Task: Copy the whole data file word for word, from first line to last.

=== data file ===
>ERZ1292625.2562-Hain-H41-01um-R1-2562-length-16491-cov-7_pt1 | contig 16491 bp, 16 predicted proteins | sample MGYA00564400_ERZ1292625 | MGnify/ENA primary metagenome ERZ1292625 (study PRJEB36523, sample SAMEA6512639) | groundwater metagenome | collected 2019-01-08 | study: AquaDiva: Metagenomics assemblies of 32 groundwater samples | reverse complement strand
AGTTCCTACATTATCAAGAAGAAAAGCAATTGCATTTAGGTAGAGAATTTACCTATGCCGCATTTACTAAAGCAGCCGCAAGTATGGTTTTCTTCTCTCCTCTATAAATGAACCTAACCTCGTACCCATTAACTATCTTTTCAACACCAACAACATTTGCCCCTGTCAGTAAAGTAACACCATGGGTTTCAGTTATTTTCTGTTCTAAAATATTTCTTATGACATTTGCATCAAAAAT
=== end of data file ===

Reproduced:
>ERZ1292625.2562-Hain-H41-01um-R1-2562-length-16491-cov-7_pt1 | contig 16491 bp, 16 predicted proteins | sample MGYA00564400_ERZ1292625 | MGnify/ENA primary metagenome ERZ1292625 (study PRJEB36523, sample SAMEA6512639) | groundwater metagenome | collected 2019-01-08 | study: AquaDiva: Metagenomics assemblies of 32 groundwater samples | reverse complement strand
AGTTCCTACATTATCAAGAAGAAAAGCAATTGCATTTAGGTAGAGAATTTACCTATGCCGCATTTACTAAAGCAGCCGCAAGTATGGTTTTCTTCTCTCCTCTATAAATGAACCTAACCTCGTACCCATTAACTATCTTTTCAACACCAACAACATTTGCCCCTGTCAGTAAAGTAACACCATGGGTTTCAGTTATTTTCTGTTCTAAAATATTTCTTATGACATTTGCATCAAAAAT